A breast cancer surgery utilizing the Kubtec Mozart Imagine System can help surgeons. This can make sure they have removed all cancer and potentially avoid repeat surgeries. Doctors are calling the new device a game changer. This year, sadly more than 280,000 women are expecting to be diagnosed with breast year.
Breast Cancer Surgery is Helped by This New 3D Device
“In one shot, it really tells me everything I need to know about the tumor. In fact, whether it has been removed,” said Dr. Kandace McGuire.
Dr. Kandance McGuire is chief of breast cancer surgery at VCU’s Massey Cancer Center. She is a breast surgeon at MEDARVA Surgery Center in Richmond, Virginia. The first facility in the state to have the new 3D device is MEDARVA. The equipment is using in the operating room to create images of the tissue in real-time.
Pointing to an image on the screen. She has shown how the technology helps surgeons to find cancerous cells that might otherwise be missed, Dr. McGuire said: “They need some more tissue down here.”
Lumpectomies and Odds Against Future Surgeries are Improving
Dr. Guire said 5% to 25% all of the patients undergoing a lumpectomy. Would, in fact, need another surgery to remove all left behind cancer cells. This would occur prior to the 3D technology. It can be very time-consuming, expensive, and not to mention, very scary for women.
“They will actually decide to have a mastectomy. This is because it is so traumatic or they are so scared to come back in,” said Karen Coltrane.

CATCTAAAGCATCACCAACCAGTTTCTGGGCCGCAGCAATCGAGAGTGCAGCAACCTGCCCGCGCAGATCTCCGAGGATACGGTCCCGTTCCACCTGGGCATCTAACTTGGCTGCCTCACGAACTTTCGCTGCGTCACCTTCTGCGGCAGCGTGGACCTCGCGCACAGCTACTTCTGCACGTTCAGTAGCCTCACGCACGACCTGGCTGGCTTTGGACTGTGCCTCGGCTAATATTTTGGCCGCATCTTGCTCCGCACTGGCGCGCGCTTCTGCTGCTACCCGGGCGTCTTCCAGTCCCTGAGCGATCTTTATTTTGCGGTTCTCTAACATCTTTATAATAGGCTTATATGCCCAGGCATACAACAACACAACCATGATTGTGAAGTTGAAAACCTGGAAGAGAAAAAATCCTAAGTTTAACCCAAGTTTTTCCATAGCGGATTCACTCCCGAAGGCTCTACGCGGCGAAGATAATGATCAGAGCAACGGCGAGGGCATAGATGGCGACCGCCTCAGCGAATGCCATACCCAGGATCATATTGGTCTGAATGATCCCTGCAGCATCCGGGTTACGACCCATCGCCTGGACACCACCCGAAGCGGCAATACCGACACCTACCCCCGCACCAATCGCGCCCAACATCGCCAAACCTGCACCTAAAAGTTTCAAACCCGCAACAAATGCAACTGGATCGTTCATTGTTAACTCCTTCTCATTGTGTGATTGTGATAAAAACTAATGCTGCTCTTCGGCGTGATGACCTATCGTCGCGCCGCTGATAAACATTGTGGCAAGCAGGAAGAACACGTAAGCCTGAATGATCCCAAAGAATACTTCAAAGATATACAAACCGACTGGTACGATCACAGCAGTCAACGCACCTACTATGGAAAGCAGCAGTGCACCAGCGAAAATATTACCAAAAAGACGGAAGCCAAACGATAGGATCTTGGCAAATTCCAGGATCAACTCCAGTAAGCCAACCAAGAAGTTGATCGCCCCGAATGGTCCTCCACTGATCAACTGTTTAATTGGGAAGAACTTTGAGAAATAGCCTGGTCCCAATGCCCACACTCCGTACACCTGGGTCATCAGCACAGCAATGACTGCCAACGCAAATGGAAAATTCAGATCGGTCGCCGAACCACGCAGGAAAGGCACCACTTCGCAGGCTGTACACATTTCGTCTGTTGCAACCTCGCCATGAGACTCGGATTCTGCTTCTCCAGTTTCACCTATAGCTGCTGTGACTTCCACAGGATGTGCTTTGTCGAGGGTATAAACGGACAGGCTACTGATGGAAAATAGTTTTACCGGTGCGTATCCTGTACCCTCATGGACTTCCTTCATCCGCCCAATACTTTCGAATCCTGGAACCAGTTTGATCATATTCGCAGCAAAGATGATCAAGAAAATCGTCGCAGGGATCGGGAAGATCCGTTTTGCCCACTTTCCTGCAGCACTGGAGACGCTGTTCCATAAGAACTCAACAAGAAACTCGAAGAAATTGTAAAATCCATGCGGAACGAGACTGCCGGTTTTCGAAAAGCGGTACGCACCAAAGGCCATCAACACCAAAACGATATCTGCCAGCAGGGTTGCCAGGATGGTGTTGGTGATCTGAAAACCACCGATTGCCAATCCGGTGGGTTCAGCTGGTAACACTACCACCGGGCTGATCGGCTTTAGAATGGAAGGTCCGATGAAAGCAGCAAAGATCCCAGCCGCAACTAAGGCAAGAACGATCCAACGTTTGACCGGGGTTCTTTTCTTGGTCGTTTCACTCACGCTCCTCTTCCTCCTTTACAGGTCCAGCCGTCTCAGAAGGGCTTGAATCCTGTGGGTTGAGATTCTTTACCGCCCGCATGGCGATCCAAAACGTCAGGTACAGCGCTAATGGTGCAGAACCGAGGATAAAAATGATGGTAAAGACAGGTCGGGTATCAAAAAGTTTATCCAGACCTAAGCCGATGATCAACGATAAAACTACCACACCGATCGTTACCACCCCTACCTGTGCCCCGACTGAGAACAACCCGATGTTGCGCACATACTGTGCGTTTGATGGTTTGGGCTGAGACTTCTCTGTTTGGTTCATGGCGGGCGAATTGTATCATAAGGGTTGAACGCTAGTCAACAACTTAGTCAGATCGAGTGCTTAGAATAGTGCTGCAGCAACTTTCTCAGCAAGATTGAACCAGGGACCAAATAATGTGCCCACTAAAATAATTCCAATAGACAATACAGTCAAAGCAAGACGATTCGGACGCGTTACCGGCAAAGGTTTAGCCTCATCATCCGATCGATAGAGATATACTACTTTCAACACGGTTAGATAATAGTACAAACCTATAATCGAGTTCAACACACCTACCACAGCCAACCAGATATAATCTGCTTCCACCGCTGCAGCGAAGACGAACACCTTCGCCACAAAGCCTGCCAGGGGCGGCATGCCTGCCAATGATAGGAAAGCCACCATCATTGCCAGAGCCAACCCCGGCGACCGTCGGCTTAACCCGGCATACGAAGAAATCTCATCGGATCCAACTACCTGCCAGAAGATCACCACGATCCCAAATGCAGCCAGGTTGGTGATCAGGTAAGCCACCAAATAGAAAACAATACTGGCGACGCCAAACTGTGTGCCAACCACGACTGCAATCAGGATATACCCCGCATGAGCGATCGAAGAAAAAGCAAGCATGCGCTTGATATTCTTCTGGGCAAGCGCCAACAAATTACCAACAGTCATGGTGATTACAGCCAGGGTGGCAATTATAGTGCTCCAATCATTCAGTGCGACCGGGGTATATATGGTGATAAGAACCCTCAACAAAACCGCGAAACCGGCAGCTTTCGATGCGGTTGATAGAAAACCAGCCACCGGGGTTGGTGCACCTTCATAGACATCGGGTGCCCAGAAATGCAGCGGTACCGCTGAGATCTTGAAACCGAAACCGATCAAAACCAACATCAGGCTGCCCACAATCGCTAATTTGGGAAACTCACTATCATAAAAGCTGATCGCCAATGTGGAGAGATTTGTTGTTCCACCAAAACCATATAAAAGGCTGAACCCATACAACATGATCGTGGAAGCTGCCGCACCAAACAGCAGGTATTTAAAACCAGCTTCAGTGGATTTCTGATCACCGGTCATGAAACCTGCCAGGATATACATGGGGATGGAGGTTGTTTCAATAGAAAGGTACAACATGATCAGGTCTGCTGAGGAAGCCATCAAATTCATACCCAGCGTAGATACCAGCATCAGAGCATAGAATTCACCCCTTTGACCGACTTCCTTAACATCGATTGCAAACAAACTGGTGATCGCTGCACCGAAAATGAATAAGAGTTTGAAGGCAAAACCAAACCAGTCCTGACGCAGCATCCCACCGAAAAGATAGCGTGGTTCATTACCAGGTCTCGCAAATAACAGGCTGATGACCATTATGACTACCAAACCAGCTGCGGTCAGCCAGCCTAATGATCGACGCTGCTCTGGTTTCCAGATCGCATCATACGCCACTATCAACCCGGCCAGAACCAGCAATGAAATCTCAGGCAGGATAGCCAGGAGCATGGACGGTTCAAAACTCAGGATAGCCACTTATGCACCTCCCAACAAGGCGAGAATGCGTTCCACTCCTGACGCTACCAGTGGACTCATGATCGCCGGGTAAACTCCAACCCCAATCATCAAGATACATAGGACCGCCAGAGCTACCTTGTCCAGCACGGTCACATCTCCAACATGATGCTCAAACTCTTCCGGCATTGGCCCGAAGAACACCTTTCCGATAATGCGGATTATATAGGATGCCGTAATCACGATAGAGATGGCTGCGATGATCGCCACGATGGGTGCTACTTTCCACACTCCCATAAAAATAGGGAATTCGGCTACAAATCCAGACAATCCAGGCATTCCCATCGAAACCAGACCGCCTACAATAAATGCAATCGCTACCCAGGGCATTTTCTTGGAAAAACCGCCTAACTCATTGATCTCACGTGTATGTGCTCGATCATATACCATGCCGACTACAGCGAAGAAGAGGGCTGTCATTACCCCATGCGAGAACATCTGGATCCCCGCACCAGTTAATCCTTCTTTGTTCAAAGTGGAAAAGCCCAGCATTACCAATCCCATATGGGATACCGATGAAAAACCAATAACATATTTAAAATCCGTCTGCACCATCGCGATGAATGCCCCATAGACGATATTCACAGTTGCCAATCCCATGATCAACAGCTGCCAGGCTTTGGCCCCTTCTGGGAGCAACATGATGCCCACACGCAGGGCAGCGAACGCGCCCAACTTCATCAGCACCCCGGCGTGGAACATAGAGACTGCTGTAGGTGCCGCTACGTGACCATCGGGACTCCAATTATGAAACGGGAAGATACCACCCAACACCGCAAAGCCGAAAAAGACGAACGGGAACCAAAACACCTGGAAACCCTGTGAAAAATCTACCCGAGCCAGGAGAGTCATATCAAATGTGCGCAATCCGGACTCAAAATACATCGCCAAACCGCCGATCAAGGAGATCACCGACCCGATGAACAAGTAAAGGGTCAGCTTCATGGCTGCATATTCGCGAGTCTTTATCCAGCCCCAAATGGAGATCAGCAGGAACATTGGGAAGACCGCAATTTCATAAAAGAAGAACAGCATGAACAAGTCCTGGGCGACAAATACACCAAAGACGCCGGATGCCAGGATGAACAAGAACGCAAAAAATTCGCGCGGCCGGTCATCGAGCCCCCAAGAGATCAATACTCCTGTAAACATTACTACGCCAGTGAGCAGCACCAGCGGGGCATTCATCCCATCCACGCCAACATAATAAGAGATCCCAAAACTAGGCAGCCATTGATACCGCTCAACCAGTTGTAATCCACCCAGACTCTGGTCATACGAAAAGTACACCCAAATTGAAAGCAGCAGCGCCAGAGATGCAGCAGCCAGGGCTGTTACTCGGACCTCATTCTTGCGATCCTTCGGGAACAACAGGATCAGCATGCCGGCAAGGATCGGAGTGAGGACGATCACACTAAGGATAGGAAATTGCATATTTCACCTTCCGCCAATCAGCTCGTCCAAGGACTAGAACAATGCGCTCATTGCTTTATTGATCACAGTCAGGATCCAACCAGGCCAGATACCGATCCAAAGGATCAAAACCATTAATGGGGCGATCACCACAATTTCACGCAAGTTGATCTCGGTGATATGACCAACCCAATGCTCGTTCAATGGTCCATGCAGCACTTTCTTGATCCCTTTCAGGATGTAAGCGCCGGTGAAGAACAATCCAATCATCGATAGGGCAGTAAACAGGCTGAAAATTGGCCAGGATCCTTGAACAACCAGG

Bringing the device to Richmond is part of their commitment to their patients. Coltrane who is with MEDARVA said this.
Breast Cancer Surgery Technology: Time-Savings For Patients
The device which provides those real-time images in seconds, will, in turn, mean less time to wait for the radiologists that are while the patient sits on the operating table, Coltrane, and McGuire said.
“What a surgeon would do is then send what they removing to the breast imager or radiologists to have it then x-raying. Meantime, you twiddle your thumbs while you wait around for them to look at it and therefore sit around the operating room,” said Dr. McGuire. “There is less time for something else to potentially happen also less time on the operating table,” Coltrane added.
Greater Risks for a Patient to Stay on the Operating Table
The more time a patient has to spend on the operating table, it, therefore, incurs the higher risk of having post-operative nausea. Plus excessive drowsiness while under anesthesia.
In fact, the new technology does allow doctors to do more surgeries a day. Moreover, in the end, it means patients can get in for an appointment sooner and get that tumor addressed faster.
“To be one of the first people to use it, I’m very excited,” said Dr. McGuire